Feline Lower Urinary Tract Disease (flutd)

Cats sometimes act strange, but what if it's more than just a quirk? Our article dives deep into a common yet mysterious ailment in our feline friends: Feline Lower Urinary Tract Disease (FLUTD).

We'll explore the symptoms, causes, and ways to prevent it possibly. This might be needed information if your cat is struggling or behaving differently.

Keep reading to find out what every cat owner should know.

What is FLUTD?

Feline Lower Urinary Tract Disease (FLUTD) is the name given to a complex of urologic medical conditions in cats, including Cystitis (inflammation of the urinary bladder), urinary stones, and urinary obstruction.

It is sometimes referred to as FUS (Feline Urologic Syndrome).

Close up an adorable young cat's face who using sand cat litter.Feline Lower urinary tract diseases (FLUTD) and Dysuria in a cat concept

A full blockage of the urinary tract is a life-threatening condition. The cat can go into a coma and die within 24-72 hours!

Therefore, if your cat stops urinating, you should get it to a veterinarian ASAP. It is a medical emergency that can result in agonizing death.

Who's at Risk?

It is estimated that FLUTD occurs in 1 percent of all cats, affecting both males and females. Due to their narrow urethra, males are more susceptible to urinary tract blockage.

Why some cats develop FLUTD and others do not is still unknown, although there are indications that certain types of cat food may trigger the formation of crystals and stones in some cats.

A low intake of water may also be a cause of FLUTD.

After the first time a cat has FLUTD, he or she is more likely to experience it again in the future.

Symptoms of FLUTD

Cat pees in a pot with a wooden filling for cats

Symptoms of FLUTD include pain during urination, often signaled by crying during urination.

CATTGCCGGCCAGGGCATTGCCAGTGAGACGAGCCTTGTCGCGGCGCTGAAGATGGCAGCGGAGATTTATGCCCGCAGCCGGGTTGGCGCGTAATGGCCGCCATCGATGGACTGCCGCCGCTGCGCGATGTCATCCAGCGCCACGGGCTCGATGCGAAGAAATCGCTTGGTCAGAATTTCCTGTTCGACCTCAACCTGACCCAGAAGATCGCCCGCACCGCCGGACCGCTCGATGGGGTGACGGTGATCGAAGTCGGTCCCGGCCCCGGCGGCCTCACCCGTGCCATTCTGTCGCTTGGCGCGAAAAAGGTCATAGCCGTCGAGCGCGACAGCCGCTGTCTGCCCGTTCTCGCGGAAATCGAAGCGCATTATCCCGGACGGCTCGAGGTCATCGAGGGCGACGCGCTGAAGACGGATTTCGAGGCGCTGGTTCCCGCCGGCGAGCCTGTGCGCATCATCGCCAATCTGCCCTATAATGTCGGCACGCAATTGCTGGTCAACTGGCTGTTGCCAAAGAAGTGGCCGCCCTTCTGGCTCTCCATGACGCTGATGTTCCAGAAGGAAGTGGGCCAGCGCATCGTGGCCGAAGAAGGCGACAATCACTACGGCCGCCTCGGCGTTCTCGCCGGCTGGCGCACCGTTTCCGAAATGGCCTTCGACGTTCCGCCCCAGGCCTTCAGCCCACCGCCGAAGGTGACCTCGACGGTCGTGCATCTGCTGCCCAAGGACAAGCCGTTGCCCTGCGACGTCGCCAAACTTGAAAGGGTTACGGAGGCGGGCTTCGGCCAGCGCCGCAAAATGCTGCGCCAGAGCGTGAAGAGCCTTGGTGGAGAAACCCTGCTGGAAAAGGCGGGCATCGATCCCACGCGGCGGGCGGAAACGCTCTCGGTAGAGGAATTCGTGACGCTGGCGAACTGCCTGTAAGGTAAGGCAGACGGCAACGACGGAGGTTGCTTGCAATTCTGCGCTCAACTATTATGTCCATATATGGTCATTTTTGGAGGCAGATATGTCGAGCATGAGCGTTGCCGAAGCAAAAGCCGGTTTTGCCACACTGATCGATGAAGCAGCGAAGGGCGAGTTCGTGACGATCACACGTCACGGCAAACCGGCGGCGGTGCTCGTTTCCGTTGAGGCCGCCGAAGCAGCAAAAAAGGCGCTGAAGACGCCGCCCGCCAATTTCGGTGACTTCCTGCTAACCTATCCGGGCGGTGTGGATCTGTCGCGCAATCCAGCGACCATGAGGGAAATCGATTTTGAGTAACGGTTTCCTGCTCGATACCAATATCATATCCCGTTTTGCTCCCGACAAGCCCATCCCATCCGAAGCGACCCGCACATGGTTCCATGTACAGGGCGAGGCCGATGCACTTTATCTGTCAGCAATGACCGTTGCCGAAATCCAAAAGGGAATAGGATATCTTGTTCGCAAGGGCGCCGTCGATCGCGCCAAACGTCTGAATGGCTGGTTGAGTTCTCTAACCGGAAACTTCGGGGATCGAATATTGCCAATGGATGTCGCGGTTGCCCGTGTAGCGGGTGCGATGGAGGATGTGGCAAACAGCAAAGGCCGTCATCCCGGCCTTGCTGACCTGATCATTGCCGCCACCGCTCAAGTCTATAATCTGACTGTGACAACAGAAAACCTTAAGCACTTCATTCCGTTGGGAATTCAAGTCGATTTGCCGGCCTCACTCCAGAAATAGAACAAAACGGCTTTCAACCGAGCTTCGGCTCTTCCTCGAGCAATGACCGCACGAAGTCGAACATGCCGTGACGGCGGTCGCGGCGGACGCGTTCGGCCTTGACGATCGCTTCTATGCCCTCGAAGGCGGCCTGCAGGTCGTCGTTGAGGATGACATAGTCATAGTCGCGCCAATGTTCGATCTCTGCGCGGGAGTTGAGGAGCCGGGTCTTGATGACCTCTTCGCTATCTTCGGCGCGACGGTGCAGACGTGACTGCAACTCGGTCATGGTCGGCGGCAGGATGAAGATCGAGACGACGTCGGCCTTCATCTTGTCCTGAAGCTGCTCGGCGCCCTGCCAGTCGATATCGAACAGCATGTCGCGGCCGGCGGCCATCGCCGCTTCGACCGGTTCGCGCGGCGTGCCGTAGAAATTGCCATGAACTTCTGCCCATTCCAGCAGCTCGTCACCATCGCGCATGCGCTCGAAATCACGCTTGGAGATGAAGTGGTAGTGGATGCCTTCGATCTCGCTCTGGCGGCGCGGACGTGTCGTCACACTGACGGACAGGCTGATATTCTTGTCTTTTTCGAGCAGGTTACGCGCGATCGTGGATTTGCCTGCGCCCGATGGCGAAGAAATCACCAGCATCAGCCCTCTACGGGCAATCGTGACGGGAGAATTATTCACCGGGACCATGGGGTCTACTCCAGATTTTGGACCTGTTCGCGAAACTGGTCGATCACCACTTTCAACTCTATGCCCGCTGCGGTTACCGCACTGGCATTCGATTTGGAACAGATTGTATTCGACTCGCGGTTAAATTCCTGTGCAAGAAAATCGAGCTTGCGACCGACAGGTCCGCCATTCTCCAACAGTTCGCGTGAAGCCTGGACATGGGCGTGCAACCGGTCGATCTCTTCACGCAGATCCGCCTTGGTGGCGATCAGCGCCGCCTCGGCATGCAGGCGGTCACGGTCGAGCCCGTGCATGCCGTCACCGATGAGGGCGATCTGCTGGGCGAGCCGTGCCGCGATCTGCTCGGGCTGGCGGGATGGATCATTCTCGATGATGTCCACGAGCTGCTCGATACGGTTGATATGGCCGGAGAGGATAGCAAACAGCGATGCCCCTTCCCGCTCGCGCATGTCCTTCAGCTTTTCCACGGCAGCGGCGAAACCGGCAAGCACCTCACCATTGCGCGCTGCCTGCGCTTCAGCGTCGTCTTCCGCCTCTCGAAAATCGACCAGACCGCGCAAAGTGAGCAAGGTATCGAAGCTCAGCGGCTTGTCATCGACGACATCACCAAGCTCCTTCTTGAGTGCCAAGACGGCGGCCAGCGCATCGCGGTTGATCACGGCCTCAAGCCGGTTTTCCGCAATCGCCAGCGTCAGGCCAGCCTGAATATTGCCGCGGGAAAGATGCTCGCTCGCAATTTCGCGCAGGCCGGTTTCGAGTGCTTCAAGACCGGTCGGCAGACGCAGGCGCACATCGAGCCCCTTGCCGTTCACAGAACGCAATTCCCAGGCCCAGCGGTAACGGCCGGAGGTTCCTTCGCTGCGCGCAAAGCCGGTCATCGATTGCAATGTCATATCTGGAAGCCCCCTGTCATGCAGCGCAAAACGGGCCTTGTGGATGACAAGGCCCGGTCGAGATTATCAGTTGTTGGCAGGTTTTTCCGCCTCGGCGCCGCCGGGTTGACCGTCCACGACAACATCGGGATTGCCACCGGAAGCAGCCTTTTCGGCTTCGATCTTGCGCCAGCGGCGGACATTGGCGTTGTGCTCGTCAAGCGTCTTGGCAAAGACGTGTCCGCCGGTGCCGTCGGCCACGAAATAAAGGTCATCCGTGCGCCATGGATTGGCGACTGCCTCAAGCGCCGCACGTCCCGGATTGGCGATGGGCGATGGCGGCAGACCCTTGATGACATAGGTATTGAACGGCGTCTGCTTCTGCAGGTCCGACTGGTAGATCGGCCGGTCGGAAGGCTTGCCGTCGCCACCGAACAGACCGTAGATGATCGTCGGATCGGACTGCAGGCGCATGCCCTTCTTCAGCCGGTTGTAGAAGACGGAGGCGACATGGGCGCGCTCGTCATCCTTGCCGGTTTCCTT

One of the first signs of FLUTD may be urination outside the litter box. Dribbles of urine can be found around the home as the cat tries to avoid the pain associated with the litter box.

Therefore, any cat that urinates outside the litter box must be checked by a vet to rule out FLUTD. Only then can the problem can be addressed as a behavioral problem.


Other symptoms may include excessive licking of the genitals, frequent visits to the litter box with little or no result, squatting and straining during urination, and blood in the urine.

Some cats develop a form of FLUTD called Feline Idiopathic Cystitis (FIC) and suffer from recurrent flare-ups.

If you think your cat has FIC, read more here -
Feline Idiopathic Cystitis How To Improve Your Cats Life Quality

Treatment of FLUTD

Adult cat with kidney failure, very dehydrated, receiving iv treatment

As FLUTD can quickly develop into an emergency, especially in male cats, you should immediately get your cat to the vet.

The vet will treat the problem according to the specific medical condition. If there is a blockage, a catheter will likely release the obstruction.

Treatment depends on the cause of FLUTD. Your vet will perform a urinalysis to check for the presence of bacteria.

An ultrasound or x-ray may also be performed to check for bladder stones or tumors.

In case of bacterial infection, your vet will prescribe a course of antibiotics. Otherwise, changing diet and addressing stress are key features of treatment.

Prevention of FLUTD

A scoop with a big clumping tofu cat litter in the sandbox

It is hard to prevent FLUTD as no one knows what causes it. A good rule is to keep the litter box clean and always provide your cat with fresh water.